Monday, 24 June 2013

Sermon Luke 6: 36 Judge Not

Have you ever felt judged?   That is really a silly question because we all seem to be judged throughout our lives.  We are judged by our parents when we are growing up – and often even when we become full blown adults with grown children of our own.  Isn’t it amazing how we can become like little children when we are with our parents – and not in the good way that Jesus was commanding us  - unless you become as little children you will not enter the kingdom of heaven.

We are judged in school by our teachers and when we write exams.  We are judged in our work.  I worked in a setting before I was ordained that had annual performance appraisals.  Your manager would check off the boxes and give you ratings in different area – unsatisfactory, satisfactory, good or excellent.  The joke was that you needed to walk on water to get an excellent rating.   We are judged by our spouses – do you remember the first time you dated the person who you later married – or your first date with anyone for that matter?  You wanted to make a good impression so you went out of your way to make sure you looked you best and were on your best behavior – that’s because you knew the other person was going to judge you.  It’s interesting but not surprising that after  you get to know someone what you don’t make as much of an effort. 
That’s probably a good thing overall because you are letting the other person know more about who you really are – not everything but more.  It is too bad however, if you  give up completely in making an effort to show the other person that you care about what they think about you.

I imagine that many – if not all of you are judging me this morning.  How is this new priest going to do?  What will his sermon be like?  Possibly Father Peter and Father Ralph were judging me when they met me to see if it was safe to let me lose on their unsuspecting flock.  Of course having roast preacher over Sunday dinner is a long standing tradition – it comes with the territory.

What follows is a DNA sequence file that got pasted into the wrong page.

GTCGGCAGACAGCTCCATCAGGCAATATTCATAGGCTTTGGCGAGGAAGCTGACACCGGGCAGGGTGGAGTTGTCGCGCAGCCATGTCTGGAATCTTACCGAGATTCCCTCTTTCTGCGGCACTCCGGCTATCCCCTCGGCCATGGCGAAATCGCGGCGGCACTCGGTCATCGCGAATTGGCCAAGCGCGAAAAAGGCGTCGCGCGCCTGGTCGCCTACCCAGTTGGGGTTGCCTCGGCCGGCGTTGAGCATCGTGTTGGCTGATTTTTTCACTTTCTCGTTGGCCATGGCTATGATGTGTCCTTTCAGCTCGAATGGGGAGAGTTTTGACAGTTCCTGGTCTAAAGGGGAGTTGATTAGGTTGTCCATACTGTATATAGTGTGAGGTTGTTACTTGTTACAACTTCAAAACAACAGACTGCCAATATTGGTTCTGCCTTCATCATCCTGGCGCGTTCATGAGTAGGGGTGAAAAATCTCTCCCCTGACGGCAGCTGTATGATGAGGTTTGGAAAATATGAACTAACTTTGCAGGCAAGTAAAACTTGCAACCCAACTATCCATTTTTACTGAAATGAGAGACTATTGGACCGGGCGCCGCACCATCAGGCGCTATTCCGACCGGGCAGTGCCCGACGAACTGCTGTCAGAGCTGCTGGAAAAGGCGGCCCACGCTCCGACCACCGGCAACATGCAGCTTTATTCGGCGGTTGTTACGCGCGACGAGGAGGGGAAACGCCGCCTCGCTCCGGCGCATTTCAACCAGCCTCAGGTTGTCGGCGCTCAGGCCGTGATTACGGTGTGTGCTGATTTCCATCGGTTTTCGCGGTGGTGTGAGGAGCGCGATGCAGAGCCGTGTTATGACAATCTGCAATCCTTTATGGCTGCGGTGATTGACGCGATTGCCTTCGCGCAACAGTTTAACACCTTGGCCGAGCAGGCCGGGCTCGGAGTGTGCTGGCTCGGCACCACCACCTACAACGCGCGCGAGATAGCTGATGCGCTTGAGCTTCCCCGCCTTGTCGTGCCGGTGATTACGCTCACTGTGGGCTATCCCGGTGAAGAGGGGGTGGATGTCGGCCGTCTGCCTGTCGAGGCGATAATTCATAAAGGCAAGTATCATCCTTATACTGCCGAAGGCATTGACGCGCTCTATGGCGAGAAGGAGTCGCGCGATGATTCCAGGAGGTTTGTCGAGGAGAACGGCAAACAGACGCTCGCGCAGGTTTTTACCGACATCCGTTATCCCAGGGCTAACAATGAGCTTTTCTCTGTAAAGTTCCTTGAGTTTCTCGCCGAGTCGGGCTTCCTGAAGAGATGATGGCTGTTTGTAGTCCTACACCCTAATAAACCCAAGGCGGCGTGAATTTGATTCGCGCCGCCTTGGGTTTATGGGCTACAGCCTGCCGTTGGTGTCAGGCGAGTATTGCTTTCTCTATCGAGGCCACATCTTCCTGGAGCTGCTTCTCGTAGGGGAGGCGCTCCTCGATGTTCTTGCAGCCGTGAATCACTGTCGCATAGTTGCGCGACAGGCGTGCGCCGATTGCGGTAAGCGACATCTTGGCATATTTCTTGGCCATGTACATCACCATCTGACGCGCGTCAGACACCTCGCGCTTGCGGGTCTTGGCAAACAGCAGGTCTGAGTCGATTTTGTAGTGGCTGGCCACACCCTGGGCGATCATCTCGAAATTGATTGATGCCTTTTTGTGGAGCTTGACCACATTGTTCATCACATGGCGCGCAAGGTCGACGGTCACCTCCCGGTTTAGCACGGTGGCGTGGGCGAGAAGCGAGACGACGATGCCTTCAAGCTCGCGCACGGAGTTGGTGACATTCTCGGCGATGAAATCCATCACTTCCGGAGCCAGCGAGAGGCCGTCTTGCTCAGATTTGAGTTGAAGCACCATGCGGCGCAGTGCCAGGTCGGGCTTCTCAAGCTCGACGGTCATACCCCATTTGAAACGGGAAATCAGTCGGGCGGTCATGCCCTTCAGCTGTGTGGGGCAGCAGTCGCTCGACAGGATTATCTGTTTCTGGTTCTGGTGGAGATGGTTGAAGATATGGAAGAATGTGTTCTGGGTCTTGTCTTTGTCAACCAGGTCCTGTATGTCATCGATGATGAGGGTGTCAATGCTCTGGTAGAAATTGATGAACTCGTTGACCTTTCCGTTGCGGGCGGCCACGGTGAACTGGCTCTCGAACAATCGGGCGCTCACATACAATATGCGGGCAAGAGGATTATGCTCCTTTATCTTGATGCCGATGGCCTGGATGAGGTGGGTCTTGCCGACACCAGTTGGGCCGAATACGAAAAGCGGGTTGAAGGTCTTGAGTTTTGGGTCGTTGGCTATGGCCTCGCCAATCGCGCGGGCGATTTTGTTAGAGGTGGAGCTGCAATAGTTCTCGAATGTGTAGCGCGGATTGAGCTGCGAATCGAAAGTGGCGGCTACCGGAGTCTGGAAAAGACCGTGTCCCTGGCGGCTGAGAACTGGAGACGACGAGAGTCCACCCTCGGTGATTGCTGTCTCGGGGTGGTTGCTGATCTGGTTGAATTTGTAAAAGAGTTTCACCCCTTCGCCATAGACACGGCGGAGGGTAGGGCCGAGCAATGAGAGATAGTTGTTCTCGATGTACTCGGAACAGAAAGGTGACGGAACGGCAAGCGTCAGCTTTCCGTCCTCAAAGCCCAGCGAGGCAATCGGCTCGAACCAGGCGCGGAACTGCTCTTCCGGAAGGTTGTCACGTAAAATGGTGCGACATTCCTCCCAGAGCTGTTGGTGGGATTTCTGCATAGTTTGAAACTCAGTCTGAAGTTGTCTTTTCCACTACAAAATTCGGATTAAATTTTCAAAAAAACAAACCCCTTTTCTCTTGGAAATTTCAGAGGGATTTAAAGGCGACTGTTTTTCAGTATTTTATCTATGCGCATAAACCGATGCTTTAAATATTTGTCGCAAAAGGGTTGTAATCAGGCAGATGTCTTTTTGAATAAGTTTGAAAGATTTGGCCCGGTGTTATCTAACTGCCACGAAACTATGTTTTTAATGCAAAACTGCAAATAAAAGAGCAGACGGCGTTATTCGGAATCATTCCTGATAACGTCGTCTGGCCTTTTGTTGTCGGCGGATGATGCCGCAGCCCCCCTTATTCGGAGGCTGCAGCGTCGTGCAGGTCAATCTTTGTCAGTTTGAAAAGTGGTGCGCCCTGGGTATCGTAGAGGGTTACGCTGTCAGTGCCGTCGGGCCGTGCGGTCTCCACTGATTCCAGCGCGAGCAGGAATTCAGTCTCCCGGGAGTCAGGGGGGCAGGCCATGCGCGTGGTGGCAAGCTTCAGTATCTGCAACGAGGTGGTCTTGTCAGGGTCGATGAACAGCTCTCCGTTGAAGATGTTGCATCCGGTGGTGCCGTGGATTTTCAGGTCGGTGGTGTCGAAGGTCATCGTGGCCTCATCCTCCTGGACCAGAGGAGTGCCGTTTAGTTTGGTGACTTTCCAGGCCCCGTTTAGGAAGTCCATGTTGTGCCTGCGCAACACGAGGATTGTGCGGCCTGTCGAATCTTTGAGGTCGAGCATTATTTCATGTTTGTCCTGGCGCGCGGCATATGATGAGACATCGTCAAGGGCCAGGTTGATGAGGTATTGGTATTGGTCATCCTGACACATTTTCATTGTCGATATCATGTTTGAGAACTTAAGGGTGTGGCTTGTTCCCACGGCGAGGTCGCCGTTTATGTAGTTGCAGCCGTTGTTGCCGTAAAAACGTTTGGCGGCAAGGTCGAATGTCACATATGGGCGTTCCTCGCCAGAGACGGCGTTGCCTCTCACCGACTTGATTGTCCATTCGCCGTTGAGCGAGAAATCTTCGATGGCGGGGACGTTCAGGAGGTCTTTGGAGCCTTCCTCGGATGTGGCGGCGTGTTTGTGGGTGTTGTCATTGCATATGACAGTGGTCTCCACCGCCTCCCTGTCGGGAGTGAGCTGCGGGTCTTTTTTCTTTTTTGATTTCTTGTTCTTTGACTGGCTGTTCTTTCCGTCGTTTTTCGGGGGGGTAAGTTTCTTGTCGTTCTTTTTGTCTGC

So judging and being judge certainly seems to be what we do naturally.  Here we have Jesus telling us in no uncertain terms that we should not do that, “Judge not, and ye shall not be judged”.   What Jesus is calling us to do and be then is something radical in human relations.  Jesus lays out what he expects of his disciples – and of course us.  Judge not and ye shall not be judged; condemn not and ye shall not be condemned; forgive and ye shall be forgiven; give and it shall be given unto you.  As Father Peter mentioned last week the Gospel reading for the season of Trinity focus on Jesus’s parables.  Today’s Gospel is no exception.  Jesus follows up his lesson by giving his disciples a parable to illustrate the point.  Jesus knew that this was the best way to get his point across. 

To paraphrase, he tells them why do you worry about the speck in your neighbor’s eye when there is a beam in yours?  Now a speck is very small and a beam is very big.  Jesus doesn’t mince words.  Stop criticizing others and look to yourself.  Have you ever noticed that some people will annoy you at first sight?  Sometimes you take an instant dislike to people – first impressions and all that.  You may not even know why – or perhaps you will have a good idea.  In any case you are judging them instantaneously.  A similar process happens when someone does that make you react completely out of proportion to the facts.  You will explode in anger or other emotions in a way that seems to be almost unrelated to the circumstances.  This happens when we things in others that we do not want to see in ourselves.  We are seeing a speck of something in the other person that is the beam – the big things we don’t want to see in ourselves.
This is not to say that judgment per se is wrong.  We admire people that show good judgment in their lives.  However, that is people who do not make a habit of judging others – usually negatively.  It is people who make good decisions about what to do in their lives.  They judge what is right for them – they judge what they should do to live a good life – for Christians this means following the example that Jesus give for us. – living the life that God intends for us.  That is good judgment. 

Bad judgment is judging others harshly when we should be judging ourselves to determine if we are living the life we should. 
Watch out for those beams in our eyes.  They may be preventing us from seeing ourselves and the world as God sees us.  Amen

No comments:

Post a Comment